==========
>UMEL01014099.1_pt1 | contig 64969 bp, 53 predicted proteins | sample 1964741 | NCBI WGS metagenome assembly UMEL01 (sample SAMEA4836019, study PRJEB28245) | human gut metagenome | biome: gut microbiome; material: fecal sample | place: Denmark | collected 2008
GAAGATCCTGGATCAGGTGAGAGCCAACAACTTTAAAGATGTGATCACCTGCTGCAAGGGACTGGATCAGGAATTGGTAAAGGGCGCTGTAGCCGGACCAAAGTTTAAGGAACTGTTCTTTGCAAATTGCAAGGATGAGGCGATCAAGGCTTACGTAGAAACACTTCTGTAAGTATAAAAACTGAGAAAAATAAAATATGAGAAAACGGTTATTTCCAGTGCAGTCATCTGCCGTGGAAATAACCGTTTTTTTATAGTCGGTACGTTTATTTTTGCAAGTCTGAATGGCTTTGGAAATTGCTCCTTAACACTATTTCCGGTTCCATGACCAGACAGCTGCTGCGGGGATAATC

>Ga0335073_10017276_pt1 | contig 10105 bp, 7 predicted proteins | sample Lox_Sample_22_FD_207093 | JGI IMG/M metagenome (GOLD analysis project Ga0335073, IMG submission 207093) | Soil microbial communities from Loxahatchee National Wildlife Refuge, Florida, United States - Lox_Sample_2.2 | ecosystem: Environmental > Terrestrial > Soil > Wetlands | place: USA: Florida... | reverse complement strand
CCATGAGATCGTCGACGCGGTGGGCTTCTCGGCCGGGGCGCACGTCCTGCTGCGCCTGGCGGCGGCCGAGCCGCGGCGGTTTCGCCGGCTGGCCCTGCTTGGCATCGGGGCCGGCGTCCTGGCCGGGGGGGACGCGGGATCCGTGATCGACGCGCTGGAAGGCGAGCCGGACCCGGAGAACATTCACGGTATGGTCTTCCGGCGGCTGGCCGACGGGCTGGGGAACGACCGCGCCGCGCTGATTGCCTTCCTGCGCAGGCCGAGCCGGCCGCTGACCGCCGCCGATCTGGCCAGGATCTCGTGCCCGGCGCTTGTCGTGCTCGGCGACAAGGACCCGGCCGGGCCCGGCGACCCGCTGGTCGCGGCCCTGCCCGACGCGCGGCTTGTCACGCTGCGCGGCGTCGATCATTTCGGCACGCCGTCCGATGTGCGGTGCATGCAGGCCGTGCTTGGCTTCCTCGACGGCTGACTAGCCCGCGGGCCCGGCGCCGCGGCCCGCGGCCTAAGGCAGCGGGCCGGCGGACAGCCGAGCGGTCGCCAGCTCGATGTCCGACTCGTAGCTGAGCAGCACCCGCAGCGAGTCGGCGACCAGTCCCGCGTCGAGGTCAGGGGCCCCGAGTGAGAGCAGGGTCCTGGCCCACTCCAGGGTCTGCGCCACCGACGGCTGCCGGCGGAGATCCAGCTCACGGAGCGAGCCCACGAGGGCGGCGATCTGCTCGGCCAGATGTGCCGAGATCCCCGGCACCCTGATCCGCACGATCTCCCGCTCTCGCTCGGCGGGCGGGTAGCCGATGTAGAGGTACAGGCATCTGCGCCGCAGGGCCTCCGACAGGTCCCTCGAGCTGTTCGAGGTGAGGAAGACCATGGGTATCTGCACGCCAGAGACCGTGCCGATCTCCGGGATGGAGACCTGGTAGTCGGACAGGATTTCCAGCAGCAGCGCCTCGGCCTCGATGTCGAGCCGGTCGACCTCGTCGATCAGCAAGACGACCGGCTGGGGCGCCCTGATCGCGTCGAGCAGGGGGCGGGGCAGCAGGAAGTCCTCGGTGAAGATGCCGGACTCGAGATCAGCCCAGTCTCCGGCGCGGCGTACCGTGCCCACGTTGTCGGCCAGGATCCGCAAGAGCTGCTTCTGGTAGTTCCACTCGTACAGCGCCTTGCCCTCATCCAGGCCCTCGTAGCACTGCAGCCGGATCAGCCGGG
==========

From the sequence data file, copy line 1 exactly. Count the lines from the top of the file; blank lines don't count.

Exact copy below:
>UMEL01014099.1_pt1 | contig 64969 bp, 53 predicted proteins | sample 1964741 | NCBI WGS metagenome assembly UMEL01 (sample SAMEA4836019, study PRJEB28245) | human gut metagenome | biome: gut microbiome; material: fecal sample | place: Denmark | collected 2008